The brachial plexus is a network of nerves that conducts signals from the spine to the shoulder, arm, elbow, wrist, hand and fingers that allow movement and sensation. Damage to the nerves from inflammation, tumors, stretching, tearing or other trauma is considered a brachial plexus injury.
Most pediatric BPIs occur during the birthing process. Other causes of BPIs include motor vehicle accidents, sports injuries and gunshot wounds.
The most severe type of injury is avulsion. Avulsion is caused when the nerve root is pulled out from the spinal cord. If only part of the nerve is pulled, an incomplete form of avulsion can occur. If a nerve is stretched, there can be a transient disruption of the insulation surrounding the nerve fibers. This form of injury (Neuropraxia) recovers over hours to days. In a more severe stretch injury, there is disruption (axonotemsis) of the internal electricity carry fibers (axons). These fibers have to regenerate or grow back down to their target muscles or area of skin. This process of re-growth occurs at approximately one inch per month. In more severe stretch injuries there can be disruption of the internal nerve environment that then scars and prevents much of the re-growth of fibers. This leads to formation of a neuroma, or tangle of nerve fibers. There is little recovery of function and management should include surgical repair of the nerves. A very severe stretch injury can cause the nerve to split and a complete rupture is present. There is no hope of recovery without surgical repair.
Damage to the upper nerves that make up the brachial plexus tends to occur when your shoulder is forced down while your neck stretches up and away from the injured shoulder. The lower nerves are more likely to be injured when your arm is forced above your head.
These injuries can occur in several ways, including:
- During birth. In babies, the brachial plexus nerves in the shoulder are vulnerable during birth. Injury to the brachial plexus is fairly common in newborns, occurring in one to two births per 1,000. Larger babies in difficult vaginal deliveries are particularly prone to this injury, as are babies with high birth weight, breech presentation or prolonged labor. If an infant's shoulders get wedged within the birth canal, there is an increased risk of a brachial plexus palsy. Most often, the upper nerves are injured, a condition called Erb's palsy.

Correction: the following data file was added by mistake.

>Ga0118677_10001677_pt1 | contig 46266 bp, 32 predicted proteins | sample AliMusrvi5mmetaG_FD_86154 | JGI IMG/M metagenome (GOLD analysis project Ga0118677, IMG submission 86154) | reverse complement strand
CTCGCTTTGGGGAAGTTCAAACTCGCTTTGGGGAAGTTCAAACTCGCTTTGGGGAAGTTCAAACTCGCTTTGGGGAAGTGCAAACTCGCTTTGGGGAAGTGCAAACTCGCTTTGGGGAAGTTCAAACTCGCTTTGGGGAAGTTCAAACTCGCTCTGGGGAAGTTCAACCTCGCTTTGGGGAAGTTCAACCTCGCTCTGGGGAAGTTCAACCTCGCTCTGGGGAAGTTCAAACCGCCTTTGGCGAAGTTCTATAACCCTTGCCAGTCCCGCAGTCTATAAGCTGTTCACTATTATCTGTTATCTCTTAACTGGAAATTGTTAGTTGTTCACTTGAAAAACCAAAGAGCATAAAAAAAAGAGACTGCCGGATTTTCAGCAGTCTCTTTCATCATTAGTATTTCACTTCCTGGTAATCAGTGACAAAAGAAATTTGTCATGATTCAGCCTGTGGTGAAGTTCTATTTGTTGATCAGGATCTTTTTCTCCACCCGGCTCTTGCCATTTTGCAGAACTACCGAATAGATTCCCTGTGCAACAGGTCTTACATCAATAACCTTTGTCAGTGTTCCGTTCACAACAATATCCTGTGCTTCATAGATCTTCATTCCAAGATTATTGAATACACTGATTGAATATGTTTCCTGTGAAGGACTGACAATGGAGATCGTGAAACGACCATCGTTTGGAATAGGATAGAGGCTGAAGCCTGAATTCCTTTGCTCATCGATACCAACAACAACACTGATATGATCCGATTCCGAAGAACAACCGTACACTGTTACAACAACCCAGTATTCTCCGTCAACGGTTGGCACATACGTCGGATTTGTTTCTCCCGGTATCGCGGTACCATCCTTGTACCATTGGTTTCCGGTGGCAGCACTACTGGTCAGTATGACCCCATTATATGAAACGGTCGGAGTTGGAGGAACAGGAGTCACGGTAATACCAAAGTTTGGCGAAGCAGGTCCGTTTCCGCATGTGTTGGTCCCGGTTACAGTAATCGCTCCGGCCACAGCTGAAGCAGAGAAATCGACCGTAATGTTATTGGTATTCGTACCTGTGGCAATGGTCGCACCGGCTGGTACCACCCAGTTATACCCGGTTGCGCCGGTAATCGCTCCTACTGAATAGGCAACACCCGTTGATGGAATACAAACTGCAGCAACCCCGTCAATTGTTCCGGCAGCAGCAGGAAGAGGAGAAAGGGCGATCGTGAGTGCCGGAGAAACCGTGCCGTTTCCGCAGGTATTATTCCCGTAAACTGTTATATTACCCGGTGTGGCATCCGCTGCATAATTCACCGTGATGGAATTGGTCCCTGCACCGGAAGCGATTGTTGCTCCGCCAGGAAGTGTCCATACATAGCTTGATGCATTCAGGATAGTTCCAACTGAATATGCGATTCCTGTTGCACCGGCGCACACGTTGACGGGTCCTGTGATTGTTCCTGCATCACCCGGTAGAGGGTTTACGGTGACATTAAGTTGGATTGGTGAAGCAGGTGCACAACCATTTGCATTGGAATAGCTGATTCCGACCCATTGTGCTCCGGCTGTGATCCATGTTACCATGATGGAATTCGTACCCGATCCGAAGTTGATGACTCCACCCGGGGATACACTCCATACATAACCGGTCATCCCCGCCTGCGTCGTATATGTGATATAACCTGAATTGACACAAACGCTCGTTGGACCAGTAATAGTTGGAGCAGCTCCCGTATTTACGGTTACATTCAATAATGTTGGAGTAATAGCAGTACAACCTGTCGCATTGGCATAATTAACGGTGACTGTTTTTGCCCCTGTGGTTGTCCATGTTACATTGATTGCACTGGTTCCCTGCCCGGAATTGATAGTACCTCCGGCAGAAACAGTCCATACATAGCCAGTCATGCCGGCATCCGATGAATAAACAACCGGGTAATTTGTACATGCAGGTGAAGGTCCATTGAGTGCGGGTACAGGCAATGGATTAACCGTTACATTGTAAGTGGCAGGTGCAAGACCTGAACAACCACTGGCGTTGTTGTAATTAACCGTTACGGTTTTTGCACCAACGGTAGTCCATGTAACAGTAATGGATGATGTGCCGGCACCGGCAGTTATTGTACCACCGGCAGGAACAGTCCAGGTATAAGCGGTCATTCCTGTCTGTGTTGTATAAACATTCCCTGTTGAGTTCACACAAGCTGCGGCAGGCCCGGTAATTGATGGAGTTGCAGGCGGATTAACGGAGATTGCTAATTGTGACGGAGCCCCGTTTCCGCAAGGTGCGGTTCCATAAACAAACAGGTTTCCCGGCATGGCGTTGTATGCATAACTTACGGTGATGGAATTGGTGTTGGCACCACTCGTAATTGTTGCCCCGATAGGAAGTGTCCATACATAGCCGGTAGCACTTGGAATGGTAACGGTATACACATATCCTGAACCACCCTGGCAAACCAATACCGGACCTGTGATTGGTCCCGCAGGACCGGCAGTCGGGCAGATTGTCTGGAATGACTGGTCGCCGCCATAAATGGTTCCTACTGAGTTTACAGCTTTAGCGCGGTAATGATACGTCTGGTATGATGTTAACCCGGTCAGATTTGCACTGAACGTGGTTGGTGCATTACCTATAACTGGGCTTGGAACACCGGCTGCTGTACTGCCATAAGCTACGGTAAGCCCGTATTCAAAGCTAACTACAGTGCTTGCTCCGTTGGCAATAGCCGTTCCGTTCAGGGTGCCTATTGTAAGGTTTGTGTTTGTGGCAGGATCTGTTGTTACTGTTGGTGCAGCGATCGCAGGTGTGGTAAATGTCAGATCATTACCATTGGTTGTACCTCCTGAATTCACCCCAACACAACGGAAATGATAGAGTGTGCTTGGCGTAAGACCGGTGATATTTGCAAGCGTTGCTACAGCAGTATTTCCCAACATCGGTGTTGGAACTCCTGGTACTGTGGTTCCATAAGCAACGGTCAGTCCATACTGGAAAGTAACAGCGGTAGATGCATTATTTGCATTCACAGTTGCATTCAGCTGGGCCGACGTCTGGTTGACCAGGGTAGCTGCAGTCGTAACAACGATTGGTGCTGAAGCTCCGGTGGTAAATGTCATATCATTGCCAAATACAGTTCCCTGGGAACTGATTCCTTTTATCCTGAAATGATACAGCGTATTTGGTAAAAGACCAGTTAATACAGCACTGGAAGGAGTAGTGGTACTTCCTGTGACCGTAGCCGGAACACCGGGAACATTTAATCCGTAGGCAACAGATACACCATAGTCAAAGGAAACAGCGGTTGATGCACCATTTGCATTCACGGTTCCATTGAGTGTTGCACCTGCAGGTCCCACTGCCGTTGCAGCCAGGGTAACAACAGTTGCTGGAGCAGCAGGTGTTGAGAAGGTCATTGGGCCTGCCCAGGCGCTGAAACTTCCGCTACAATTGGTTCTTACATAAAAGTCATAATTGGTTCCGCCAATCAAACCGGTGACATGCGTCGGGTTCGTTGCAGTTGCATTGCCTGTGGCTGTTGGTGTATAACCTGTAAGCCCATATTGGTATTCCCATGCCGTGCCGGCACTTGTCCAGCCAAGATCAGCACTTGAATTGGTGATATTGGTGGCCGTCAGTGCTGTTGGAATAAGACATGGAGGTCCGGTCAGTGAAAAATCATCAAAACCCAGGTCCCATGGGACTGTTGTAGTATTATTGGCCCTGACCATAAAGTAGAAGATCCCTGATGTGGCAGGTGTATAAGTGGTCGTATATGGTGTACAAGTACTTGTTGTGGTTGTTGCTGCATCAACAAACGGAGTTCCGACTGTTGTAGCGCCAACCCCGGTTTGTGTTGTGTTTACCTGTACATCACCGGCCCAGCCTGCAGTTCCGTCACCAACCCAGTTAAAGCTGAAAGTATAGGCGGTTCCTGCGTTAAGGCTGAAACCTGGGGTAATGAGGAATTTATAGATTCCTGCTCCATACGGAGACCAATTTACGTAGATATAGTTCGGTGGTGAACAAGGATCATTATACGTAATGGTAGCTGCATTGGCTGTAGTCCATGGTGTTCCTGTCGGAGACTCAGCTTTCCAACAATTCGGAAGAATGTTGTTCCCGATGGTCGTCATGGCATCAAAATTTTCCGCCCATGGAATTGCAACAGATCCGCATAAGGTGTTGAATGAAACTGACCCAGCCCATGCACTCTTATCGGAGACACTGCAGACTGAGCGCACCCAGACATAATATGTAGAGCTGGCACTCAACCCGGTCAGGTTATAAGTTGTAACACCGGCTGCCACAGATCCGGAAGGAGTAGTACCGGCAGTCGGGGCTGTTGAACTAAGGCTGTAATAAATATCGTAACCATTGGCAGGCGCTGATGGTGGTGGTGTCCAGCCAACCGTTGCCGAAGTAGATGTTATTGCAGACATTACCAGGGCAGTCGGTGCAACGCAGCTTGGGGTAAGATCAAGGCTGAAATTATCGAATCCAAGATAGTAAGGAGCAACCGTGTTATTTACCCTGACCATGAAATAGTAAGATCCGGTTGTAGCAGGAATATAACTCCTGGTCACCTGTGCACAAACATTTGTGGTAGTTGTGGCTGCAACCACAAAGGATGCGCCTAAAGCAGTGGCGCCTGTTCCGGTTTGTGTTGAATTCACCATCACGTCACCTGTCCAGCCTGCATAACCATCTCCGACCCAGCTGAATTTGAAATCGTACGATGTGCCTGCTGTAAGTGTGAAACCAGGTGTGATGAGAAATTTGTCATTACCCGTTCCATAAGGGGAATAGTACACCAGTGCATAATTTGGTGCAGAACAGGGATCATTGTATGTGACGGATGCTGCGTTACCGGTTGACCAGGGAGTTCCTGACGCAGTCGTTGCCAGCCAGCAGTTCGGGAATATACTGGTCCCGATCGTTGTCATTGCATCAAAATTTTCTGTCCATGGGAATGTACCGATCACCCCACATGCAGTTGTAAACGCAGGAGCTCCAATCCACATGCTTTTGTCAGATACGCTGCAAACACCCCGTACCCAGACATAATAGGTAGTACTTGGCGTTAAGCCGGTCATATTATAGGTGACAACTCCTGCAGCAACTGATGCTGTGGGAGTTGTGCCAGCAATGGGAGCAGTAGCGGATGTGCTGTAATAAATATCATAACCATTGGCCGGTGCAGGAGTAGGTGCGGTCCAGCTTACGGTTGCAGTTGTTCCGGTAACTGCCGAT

- Contact sports. Many football players experience burners or stingers, which can occur when the nerves in the brachial plexus get stretched beyond their limit during collisions with other players.
- Trauma. Several types of trauma — including motor vehicle accidents, motorcycle accidents, falls or bullet wounds — can result in brachial plexus injuries.
- Tumors and cancer treatments. Tumors can grow in or along the brachial plexus, or put pressure on the brachial plexus or spread to the nerves. Radiation treatments to the chest may cause damage to the brachial plexus.
Our team of experts at the Brachial Plexus and Peripheral Neve Clinic are well-versed in all types of brachial plexus and peripheral nerve injuries, from birth injuries to acute flaccid myelitis to radiation treatment complications. We provide interdisciplinary care, combining the expertise of multiple medical and surgical clinicians to produce the best outcomes and create an individualized treatment plan for each patient.
Our team includes:
- Occupational therapy
- Orthopedic surgery
- Plastic surgery
Because brachial plexus and peripheral nerve injuries could result in permanent damage if not treated as soon as possible, early intervention is key to regaining function.
Our treatment options include:
Non-surgical Treatment Options: Occupational therapy and physical medicine are always part of the recovery process. The Kennedy Krieger Institute not only offers traditional therapies, but also the opportunity to receive intensive activity-based restorative therapies (ABRT) to maximize the recovery and neurodevelopmental processes which lead to function and development of adequate and efficient motor patterns.
Surgical Treatment Options: The degree of functional impairment and potential for recovery depends on the mechanism, type, complexity of the brachial plexus injury, and time from injury. The most important decision your surgeons will make is determining if and when surgical intervention should occur.
Surgical Treatment for Acute Flaccid Myelitis (AFM): For children who have been diagnosed with acute flaccid myelitis (AFM), nerve transfer surgery is an option for improving function in an affected area. Our clinic offers evaluation for nerve transfer surgery by peripheral nerve surgeons at The Johns Hopkins Hospital, which is adjacent to Kennedy Krieger.
Examples, Subsets and Synonyms for Brachial Plexus Injury:
- Brachial Plexus Palsy
- "Burners" or "Stingers" (usually associated with sports-related brachial plexus injuries)
- Erb's Palsy (upper trunk injury)
- Erb-Duchenne Palsy
- Horner's Syndrome (when facial nerves are also affected)
- Klumpke's Palsy (lower trunk injury)\Obstetrical Brachial Plexus Injury
- Parsonage-Turner Syndrome (inflammation of the brachial plexus)
Learn more about brachial plexus treatments and evaluations at The Brachial Plexus Clinic at Kennedy Krieger Institute.